DS: What are some of the other programmes we can look forward to seeing?
WN: In the summer we show the American artist and minimalist, Tadaaki Kuwayama, and of course the Mies Goes Future project is designed as a long-term study and we look forward to the protagonists who will be part of this ongoing exploration of ideas.
Mies goes Future as an exhibition is completely different. The format itself extends over a year and is in a constant state of change, and evolves based on the contemporary conversations about Mies and this work. In its early stages the exhibition already features a sketch by Alvaro Siza. Curator Esenija Bannan helped STIR to understand the minutiae of this engaging and elaborate project.
DS: Can you talk us through how you conceived the idea of Mies goes Future as a long-term exhibition project?
Esenija Bannan (EB): The future of the Mies van der Rohe House in Berlin (Lemke House) has been part of an ongoing conversation. Due to the big visitor flow the historical structure needs to be relieved and a visitor centre accommodating all important functions of the museum including a research centre, bookstore, museums shop, a checkroom and a café, is much needed. Over the years this conversation received numerous support and exchange of ideas. The Portuguese architect, Álvaro Siza, created a sketch as an impulse for the extension building for the director of the house, Wita Noack, during his visit in February 2019.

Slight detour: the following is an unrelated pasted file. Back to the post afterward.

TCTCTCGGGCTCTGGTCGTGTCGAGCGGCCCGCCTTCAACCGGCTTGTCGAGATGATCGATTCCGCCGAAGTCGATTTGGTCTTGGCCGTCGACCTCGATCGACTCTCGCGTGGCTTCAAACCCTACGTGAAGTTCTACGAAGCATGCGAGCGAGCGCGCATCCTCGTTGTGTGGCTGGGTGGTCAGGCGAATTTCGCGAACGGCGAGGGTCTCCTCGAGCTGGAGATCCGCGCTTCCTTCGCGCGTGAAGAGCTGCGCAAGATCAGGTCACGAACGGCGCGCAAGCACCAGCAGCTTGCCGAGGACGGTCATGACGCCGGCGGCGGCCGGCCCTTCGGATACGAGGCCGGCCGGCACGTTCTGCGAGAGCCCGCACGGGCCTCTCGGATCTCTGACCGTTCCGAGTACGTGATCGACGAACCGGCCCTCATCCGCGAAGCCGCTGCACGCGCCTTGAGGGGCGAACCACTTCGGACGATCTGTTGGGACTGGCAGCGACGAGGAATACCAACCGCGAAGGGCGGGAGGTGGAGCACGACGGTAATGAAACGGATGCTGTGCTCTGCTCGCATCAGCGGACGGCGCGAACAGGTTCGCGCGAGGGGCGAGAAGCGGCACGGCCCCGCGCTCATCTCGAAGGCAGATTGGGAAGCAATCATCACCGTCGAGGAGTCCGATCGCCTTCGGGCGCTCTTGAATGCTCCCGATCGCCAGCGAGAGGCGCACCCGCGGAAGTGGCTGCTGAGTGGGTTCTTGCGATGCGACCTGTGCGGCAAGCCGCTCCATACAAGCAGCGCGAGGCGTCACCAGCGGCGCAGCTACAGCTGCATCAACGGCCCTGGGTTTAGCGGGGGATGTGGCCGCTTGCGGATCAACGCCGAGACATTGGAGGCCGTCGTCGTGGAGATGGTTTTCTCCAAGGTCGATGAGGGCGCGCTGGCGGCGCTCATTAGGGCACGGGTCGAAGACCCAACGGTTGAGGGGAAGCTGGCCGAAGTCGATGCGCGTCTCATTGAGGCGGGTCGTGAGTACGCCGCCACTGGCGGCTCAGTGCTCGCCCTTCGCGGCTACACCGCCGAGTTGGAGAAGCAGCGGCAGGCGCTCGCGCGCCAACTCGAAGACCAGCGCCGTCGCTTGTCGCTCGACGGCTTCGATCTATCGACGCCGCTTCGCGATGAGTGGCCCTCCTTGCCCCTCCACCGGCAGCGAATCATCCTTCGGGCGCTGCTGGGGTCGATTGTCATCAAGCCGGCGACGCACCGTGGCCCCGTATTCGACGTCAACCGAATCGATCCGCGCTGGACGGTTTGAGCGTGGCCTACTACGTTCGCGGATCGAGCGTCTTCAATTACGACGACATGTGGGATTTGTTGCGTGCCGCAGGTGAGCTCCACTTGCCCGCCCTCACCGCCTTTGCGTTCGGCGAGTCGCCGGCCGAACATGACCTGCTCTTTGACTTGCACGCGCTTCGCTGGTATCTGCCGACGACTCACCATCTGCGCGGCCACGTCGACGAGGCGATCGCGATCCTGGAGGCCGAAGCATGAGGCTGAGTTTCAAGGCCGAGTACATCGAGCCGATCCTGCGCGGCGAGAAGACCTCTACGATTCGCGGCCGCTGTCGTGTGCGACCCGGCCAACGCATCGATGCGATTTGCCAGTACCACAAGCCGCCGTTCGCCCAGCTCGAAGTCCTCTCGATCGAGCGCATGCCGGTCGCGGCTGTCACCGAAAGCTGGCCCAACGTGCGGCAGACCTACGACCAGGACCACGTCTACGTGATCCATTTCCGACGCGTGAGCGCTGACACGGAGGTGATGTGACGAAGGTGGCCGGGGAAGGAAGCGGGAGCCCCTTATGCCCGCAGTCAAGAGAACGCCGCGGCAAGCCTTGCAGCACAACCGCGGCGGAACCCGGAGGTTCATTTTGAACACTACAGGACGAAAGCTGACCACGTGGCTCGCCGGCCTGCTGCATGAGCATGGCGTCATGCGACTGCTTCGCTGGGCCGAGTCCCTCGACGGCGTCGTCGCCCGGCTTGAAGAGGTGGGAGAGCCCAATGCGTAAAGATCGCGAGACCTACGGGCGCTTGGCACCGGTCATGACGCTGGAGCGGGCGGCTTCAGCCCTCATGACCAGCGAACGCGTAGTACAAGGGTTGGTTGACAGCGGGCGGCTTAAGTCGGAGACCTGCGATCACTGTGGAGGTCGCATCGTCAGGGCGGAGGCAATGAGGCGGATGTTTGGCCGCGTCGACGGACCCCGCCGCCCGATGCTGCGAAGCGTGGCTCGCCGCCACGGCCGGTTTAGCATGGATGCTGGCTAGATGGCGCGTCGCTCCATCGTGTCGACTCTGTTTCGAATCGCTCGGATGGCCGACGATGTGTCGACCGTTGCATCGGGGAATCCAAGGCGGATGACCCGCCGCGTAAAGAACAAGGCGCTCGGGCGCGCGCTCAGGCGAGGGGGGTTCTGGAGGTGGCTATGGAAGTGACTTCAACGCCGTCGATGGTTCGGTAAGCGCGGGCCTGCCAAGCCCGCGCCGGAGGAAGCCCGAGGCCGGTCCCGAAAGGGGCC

I was invited to participate in this ongoing conversation as a curator and to create an exhibition concept. Mies van der Rohe’s architecture inspires and raises questions for many architects and architectural historians, curators and artists. We saw a lot of potential in inviting protagonists from various disciplines and engaging in a conversation with them about how they can envision the future of Mies, we wanted to explore the possibilities.
DS: Please tell us how the project will be presented in the space itself.
EB: The film and exhibition project consist of a digital forum and a selected exhibition. The exhibition will be installed in the same spot at the Lemke House, where it coincides with the ongoing exhibition programme in the other three exhibition spaces inside the home. The installation will range from artworks created by various conceptual artists on site and a film presenting the creative process. This way the visitor has a chance to see what kind of artwork can be created in dialogue with the space and the architecture of Mies. Each of the presentations will be filmed and presented in the digital forum as well.
DS: Who are some of the different individuals invited to participate? Who can we look forward to seeing in the future?
EB: We have invited Fritz Neumeyer, I like to call him the Godfather of Mies van der Rohe. He has written so many books about Mies and is absolutely fascinating to listen to. I am honoured and grateful that the French architect and architectural historian Jean-Louis Cohen accepted our invitation. We will speak with and film Anna Ramos, director of the Fundació Mies van der Rohe in Barcelona and David Chipperfield, who will talk about Neue Nationalgalerie in Berlin he just finished restoring; a masterpiece, Mies completed when he returned to Berlin in 1968. The conceptual Berlin artist, Katrin Guenther, and the Brazilian artist, Isabel Borges.
The first film of the series featuring Fritz Neumeyer can be viewed below.